DEARBORN —A local group is working on bringing an exhibit called “1001 Inventions” to the Michigan Science Center in Detroit this fall, in collaboration with several Arab American organizations.
These local organizations and businesses are lending a helping hand to complete the necessary funding to bring this traveling 15,000 square foot exhibition to fruition. Byblos Banquet Center will host a fundraiser on Friday, Feb. 5 at 4 p.m..
Dima El-Gamal, co-chair of the 1001 Inventions Detroit Operations Committee that is working to install the exhibit at the Michigan Science Center, said bringing the traveling exhibit to an area with a large Arab American population was a no-brainer.
The exhibit will educate youth— Arab American and otherwise— and celebrate the rich history and science that flourished during the Islamic Golden Age, in an effort to curb xenophobic sentiments amid a heated political climate.
She added that the exhibit encourages the pursuit of science-based careers and improves self-esteem and cultural appreciation among second-generation Arab Americans.
The exhibit will showcase diversity through the contributions to science, technology, engineering and math by people of various faith traditions during the golden age.
The hope, El-Gamal said, is to highlight that “co-existing is not a new slogan.”
El-Gamal said that with the support of several community organizations, including ACCESS, the Interfaith leadership council, Michigan Muslim Community Council and the Arab American National Museum, the committee has raised two-thirds of the funds required to build the exhibit.
The committee is extending a hand to community organizations and businesses so that admission can be free of charge, she added.
An overview of the project
“1001 Inventions” intends to explore the golden age of Islamic civilization, which produced teachers who helped formulate the foundations of our modern world.
Through educational films, the exhibit will shed light on a variety of achievements by men and women of various religions and diverse cultures as part of an initiative to encourage young people to strive towards building better communities.
The exhibition has attracted more than 2 million visitors in multiple tours around the world, including in Abu Dhabi, London, Istanbul, Beijing, New York, Los Angeles and Washington D.C.
The exhibit takes advantage of interactive displays, electronic games and life-like replicas designed to capture the imagination of young and old alike.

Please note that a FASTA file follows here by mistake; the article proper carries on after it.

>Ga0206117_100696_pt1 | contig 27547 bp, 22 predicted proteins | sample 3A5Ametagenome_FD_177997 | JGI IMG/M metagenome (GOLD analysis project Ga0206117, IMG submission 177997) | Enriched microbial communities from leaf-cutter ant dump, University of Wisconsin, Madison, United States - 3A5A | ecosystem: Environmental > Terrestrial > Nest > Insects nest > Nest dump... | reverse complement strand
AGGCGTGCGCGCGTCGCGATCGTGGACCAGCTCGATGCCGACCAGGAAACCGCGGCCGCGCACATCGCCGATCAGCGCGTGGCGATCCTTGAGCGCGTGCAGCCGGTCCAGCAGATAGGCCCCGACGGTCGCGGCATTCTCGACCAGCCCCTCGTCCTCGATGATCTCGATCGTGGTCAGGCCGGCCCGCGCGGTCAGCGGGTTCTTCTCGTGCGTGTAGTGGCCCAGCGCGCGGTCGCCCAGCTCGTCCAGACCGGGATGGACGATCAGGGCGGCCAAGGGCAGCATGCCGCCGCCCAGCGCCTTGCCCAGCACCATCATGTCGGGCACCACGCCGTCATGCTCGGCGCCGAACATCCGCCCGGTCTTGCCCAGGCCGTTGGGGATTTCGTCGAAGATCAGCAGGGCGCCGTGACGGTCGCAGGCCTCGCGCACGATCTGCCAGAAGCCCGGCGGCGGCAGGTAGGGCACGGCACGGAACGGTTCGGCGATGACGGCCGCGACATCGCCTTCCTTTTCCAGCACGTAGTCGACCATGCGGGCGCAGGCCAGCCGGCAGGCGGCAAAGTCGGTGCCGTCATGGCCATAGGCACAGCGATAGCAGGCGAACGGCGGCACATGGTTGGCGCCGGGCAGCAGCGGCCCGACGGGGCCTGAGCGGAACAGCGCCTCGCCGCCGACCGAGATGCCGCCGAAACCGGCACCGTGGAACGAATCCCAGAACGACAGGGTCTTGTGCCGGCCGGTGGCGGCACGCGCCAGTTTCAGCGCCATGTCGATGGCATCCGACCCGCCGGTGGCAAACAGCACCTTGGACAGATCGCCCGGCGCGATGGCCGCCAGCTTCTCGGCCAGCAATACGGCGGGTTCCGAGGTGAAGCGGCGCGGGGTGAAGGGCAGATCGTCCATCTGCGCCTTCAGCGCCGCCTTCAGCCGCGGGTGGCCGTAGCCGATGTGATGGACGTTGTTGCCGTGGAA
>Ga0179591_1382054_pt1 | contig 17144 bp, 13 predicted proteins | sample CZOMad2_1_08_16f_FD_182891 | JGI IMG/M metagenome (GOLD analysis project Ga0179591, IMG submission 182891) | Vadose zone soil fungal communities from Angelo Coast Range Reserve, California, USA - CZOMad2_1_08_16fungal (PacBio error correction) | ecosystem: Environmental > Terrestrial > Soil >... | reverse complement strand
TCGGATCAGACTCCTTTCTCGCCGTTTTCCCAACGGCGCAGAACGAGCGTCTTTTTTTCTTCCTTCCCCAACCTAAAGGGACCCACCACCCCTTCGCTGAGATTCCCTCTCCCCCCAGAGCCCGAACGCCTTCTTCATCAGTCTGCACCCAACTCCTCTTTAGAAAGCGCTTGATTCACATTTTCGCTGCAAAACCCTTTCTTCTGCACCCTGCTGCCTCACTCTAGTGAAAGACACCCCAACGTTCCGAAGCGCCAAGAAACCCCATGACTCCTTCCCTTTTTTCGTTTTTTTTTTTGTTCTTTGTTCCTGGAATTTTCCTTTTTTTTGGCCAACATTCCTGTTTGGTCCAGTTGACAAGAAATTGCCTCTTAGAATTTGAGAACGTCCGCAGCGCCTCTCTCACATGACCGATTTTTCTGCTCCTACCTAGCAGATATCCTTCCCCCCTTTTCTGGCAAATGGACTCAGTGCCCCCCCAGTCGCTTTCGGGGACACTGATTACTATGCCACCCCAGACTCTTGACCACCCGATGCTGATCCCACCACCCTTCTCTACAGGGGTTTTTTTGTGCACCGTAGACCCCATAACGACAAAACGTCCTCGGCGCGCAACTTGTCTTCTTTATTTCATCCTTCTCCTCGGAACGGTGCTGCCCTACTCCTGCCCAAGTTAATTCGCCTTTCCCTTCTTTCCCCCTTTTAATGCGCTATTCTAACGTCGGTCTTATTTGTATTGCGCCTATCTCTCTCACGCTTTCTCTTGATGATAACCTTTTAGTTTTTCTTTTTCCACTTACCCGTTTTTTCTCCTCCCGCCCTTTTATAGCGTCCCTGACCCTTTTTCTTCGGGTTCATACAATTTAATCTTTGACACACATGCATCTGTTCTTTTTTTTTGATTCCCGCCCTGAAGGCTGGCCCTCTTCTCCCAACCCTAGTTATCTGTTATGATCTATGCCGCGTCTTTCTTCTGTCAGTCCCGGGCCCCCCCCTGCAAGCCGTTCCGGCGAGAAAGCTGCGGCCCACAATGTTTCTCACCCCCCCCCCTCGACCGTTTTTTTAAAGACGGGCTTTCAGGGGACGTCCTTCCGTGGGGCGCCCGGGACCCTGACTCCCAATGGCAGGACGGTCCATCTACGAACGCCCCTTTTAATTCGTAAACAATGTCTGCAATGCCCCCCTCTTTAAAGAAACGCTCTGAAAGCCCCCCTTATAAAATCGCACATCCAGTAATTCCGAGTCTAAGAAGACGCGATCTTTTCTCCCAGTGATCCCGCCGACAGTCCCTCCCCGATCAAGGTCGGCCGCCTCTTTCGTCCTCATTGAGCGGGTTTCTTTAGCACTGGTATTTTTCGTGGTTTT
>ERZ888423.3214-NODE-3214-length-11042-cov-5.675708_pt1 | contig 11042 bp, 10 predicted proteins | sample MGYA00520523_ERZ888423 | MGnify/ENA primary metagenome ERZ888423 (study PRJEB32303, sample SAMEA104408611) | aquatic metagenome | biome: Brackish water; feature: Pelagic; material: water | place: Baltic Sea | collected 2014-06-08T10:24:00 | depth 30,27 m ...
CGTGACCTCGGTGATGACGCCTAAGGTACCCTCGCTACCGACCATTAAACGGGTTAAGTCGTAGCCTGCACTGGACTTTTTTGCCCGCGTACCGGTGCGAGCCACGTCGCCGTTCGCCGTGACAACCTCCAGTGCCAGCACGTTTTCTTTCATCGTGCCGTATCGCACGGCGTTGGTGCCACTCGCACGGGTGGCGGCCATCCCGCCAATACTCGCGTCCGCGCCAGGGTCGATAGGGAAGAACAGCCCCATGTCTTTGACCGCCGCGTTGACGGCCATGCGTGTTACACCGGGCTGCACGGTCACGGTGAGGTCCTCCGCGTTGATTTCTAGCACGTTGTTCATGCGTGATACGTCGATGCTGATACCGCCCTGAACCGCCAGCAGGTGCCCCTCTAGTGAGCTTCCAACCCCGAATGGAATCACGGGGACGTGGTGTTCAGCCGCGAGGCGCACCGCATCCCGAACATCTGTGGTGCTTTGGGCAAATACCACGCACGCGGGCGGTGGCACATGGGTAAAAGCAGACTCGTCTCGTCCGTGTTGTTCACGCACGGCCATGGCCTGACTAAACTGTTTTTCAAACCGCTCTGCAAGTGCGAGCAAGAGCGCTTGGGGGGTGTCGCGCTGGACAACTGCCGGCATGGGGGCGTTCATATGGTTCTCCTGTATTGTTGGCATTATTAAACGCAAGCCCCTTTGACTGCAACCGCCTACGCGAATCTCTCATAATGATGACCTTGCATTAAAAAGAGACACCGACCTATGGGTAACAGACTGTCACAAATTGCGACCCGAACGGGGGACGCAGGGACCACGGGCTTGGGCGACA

A visit to the exhibit beings with a showing of the “Library of Secrets” documentary, an internationally acclaimed award-winning educational film, starring the Academy Award winning actor, Sir Ben Kingsley.
It features three school children who visit a dusty library to research the story of “The Dark Ages.” What they find dramatically changes their worldview as ingenious inventors and pioneers of science and technology are vividly brought to life.
The exhibition includes several zones that showcase the achievements of Arabs and Muslims in various scientific, medical and engineering fields. They include an Engineering Zone, which presents engineer AlJazari, inventor of the fabled Elephant Clock and numerous mechanisms still used in many machines today.
This zone also includes computer game stations that introduce visitors to the Muslim world’s impact on the modern home.
Mechanical reproductions explain how the powers of wind and water were harnessed to launch an agricultural revolution. The Hospital Zone shows how Andalusian physician Al-Zahrawi invented hundreds of surgical instruments and procedures more than a thousand years ago that are still used in modern hospitals. The World Zone shows advances in the science of cartography that took place during the golden age of Muslim civilization, as visitors navigate the globe on a touch screen display.
The School Zone shows the discovery of Baghdad’s educational academy, The House of Wisdom, and teaches the connections between the Arabic and English languages.
For more information about the fundraiser, call (313) 584-1234.